also an action thriller and a crime drama (complete with noir-like
narration) with a healthy dollop of romance. This movie knocked my
In the future, time-travel is illegal, and yet somehow some criminals managed to get their hands on the technology, and send targets back in time to be assassinated by hit men called Loopers. These Loopers, such as Joe (Joseph Gordon-Levitt) live rich when the economic structure of the rest of society is crumbling around them. However, a thing called 'closing the loop' happens when the Loopers kill older versions of themselves sent back from the future - effectively eliminating all trace of the Loopers back to the organization which hired them. Trouble befalls Joe when he lets his guard down enough to let his older self (Bruce Willis) escape. How a young Kansas farm lady (Emily Blunt) and her son fit into this plot I will not reveal. One might be thinking "A- ha! I know where this is going" in many scenes, but Johnson is smarter than that. He has a trick up every sleeve, turning a potential cliché over its head. Such an intense ride. Such superb writing by Johnson who also directs the film with flair, and kinetics when duty calls him to. This being his first mainstream film, who knows what he'll come up with next.
Looper delivers. An ingenious, intelligent, daring screenplay which brings a fresh and thought-provoking twist to the time-travel genre while also inverting it. It has brutal violence in between the genuinely thrilling, adrenaline pumping action sequences - adding raw edge to the film. It is also a strong morality play - it blurs the line between hero-isms and villainous acts. The younger Joe, the hero of the film played by Gordon-Levitt in a smart-aleck performance, is a thug that kills people for money and luxury. The older version of the character as portrayed by Willis is a bruised, tortured, intense soul underneath all that toughness, a wounded, broken man who is determined to set things right his way - however morally skewered it is. Not forgetting a vulnerable and fragile performance by Blunt who provides a strong emotional and (non-cliché) romantic core to the younger Joe, and a mischievous, mysterious yet witty act from little Pierce Gagnon, who maintains the right balance of emotions for the role. Not forgetting Jeff Daniels as a businessman-like supervisor for the Loopers - charismatic at times, brutal at others.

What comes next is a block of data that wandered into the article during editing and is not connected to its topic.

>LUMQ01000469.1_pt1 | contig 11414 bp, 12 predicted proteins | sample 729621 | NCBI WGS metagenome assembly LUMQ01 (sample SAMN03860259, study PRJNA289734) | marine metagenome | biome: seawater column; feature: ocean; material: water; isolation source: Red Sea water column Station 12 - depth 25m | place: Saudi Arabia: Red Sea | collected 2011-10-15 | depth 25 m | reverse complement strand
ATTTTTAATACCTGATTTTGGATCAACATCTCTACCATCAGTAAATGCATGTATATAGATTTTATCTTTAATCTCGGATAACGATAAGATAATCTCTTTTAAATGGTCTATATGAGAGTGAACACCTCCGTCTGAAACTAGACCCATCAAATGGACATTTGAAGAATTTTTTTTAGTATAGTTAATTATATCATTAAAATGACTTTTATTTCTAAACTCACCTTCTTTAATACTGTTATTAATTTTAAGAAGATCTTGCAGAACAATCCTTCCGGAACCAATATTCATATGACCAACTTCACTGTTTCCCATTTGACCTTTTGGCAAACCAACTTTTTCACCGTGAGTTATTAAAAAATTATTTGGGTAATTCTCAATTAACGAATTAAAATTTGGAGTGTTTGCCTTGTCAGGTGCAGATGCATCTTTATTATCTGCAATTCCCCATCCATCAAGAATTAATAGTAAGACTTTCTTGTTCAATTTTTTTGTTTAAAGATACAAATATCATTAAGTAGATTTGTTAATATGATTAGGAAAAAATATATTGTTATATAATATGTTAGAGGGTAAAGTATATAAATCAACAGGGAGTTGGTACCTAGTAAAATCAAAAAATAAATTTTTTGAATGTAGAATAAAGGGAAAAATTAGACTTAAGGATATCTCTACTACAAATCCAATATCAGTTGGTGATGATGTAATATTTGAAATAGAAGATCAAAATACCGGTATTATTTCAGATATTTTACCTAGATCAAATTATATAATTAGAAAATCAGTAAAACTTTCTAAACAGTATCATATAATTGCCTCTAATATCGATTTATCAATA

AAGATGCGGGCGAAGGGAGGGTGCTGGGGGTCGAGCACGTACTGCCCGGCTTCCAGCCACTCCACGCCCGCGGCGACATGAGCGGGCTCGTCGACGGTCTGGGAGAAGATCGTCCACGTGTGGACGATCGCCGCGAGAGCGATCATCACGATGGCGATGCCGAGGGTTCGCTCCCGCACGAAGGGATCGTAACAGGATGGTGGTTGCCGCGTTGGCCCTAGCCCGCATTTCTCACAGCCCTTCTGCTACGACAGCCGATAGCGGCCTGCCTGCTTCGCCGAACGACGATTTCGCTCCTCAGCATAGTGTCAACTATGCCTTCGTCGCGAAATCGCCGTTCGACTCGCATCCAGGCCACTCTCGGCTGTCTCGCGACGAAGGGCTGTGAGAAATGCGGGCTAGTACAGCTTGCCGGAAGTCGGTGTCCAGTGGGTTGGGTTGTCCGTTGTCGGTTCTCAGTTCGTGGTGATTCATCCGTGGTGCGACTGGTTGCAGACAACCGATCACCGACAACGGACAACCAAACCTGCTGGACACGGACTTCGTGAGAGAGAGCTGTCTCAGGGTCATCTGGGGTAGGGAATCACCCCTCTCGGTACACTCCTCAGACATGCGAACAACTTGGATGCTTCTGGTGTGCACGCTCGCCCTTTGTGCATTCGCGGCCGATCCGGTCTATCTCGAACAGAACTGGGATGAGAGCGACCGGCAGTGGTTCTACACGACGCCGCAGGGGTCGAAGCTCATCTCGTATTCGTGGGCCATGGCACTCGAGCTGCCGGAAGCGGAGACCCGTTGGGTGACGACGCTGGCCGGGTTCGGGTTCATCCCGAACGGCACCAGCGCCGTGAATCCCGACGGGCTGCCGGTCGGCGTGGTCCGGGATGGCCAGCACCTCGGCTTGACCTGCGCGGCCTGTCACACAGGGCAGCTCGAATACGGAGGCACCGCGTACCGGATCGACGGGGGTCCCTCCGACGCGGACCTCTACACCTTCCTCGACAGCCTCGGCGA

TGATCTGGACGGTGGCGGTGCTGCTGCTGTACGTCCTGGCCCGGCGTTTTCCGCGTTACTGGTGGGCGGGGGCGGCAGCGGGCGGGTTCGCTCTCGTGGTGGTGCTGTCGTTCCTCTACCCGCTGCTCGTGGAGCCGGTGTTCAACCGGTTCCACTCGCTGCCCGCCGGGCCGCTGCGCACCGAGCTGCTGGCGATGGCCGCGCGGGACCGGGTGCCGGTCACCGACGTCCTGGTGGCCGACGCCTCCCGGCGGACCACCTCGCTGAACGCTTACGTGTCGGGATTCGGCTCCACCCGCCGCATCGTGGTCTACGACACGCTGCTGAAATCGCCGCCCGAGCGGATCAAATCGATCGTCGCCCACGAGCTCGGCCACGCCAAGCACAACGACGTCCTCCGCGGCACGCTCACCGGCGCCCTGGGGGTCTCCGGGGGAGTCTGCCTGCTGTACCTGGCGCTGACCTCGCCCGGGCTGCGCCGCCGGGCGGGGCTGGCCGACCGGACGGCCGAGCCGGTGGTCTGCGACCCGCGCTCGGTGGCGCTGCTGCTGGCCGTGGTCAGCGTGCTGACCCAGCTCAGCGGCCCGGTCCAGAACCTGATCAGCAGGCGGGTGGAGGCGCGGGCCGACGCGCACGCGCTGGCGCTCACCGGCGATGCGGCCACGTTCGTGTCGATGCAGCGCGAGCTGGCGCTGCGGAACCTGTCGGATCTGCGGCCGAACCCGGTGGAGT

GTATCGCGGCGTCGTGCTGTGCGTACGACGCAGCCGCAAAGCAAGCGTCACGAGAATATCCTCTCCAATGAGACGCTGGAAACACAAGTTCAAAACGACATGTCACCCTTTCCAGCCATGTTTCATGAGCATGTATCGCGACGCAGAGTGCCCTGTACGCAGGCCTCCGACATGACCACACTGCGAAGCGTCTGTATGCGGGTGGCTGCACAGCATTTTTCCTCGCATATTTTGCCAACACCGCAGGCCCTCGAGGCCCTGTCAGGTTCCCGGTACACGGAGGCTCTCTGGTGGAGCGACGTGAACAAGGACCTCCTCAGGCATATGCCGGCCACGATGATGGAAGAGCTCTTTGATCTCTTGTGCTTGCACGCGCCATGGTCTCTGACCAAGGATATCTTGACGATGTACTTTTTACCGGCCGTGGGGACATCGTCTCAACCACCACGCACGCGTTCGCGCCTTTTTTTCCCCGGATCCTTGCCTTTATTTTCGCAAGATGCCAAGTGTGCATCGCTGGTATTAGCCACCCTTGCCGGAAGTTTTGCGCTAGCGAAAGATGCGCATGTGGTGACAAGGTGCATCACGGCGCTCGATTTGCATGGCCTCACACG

Some very good cinematography by Steve Yedlin really shows nice, wide angles and refreshingly crisp action sequences in their glory - and also showcases the sleek production design, a futuristic Kansas metropolis not unlike the city of Blade Runner, only with more impoverished people. The special effects are good for what the budget is for the film but I strongly appreciate its subtlety for not choking on unnecessary CGI. It actually enhances the intensity of the film. Editing is crisp and paces the film nicely, without leaving too much or too little. Nathan Johnson's score is very good, actually, some old-school action orchestra work among the subtler parts can be heard here, with perfect timing, and it is a fine addition to the movie.